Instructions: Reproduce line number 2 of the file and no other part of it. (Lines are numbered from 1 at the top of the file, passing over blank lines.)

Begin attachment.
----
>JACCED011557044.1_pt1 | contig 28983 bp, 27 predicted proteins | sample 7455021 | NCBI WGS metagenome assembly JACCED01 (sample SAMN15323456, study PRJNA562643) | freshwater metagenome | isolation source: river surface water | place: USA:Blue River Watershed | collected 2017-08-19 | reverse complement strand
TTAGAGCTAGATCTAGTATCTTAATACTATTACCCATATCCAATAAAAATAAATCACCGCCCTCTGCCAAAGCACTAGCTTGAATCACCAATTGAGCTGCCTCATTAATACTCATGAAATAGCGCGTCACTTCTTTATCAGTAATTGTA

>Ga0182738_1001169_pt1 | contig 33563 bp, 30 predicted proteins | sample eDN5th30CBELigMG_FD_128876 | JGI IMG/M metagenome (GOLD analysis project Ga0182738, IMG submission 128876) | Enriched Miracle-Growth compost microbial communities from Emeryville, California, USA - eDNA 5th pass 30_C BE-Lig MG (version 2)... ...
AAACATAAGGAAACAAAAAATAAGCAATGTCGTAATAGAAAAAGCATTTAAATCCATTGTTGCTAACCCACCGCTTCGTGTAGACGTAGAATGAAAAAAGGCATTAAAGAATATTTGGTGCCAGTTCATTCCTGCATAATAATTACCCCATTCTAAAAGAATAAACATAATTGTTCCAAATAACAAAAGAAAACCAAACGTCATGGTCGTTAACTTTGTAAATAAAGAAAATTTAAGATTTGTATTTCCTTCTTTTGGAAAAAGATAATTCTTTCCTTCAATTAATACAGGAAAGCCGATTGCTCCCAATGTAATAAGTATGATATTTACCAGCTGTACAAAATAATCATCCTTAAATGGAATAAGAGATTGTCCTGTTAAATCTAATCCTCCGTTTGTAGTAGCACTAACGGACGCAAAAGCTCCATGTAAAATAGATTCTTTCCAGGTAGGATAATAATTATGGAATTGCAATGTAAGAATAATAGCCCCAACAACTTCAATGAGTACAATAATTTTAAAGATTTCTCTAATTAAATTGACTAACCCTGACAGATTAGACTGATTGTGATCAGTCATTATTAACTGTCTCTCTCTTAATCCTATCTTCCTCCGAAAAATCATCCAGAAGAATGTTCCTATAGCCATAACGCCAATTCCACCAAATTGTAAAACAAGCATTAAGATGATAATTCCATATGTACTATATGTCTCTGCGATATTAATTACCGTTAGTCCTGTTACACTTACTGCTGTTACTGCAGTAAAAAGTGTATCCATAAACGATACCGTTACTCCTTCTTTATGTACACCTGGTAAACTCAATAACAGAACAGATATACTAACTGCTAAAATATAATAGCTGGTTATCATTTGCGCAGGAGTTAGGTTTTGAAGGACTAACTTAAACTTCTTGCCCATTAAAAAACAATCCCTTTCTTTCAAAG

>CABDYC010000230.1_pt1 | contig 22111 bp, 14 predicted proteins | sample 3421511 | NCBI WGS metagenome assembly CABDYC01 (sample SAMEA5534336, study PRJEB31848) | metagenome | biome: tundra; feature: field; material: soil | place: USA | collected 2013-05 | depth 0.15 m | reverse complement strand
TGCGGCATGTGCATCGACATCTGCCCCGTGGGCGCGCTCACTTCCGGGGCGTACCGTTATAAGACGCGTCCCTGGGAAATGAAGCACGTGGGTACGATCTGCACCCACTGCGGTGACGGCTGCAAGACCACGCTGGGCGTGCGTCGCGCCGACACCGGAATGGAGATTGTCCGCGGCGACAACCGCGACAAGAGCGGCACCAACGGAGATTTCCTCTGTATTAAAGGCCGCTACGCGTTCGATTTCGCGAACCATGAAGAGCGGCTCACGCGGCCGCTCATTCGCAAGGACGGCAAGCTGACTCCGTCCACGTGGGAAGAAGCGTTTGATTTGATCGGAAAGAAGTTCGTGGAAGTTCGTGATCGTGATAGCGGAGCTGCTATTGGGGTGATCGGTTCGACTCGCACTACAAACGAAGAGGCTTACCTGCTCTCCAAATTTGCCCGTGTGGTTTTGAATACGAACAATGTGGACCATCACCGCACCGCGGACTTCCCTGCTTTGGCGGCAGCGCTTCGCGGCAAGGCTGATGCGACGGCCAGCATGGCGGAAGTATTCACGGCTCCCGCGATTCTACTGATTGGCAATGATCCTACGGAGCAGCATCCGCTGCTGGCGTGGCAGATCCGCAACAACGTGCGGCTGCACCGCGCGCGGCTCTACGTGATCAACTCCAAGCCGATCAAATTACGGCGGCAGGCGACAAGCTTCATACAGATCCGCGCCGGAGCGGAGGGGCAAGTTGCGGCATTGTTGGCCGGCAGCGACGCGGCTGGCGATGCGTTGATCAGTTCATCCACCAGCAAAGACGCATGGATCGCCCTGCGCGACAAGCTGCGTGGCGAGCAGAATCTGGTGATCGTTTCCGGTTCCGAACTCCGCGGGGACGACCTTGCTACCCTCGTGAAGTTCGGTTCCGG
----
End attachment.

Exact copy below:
TTAGAGCTAGATCTAGTATCTTAATACTATTACCCATATCCAATAAAAATAAATCACCGCCCTCTGCCAAAGCACTAGCTTGAATCACCAATTGAGCTGCCTCATTAATACTCATGAAATAGCGCGTCACTTCTTTATCAGTAATTGTA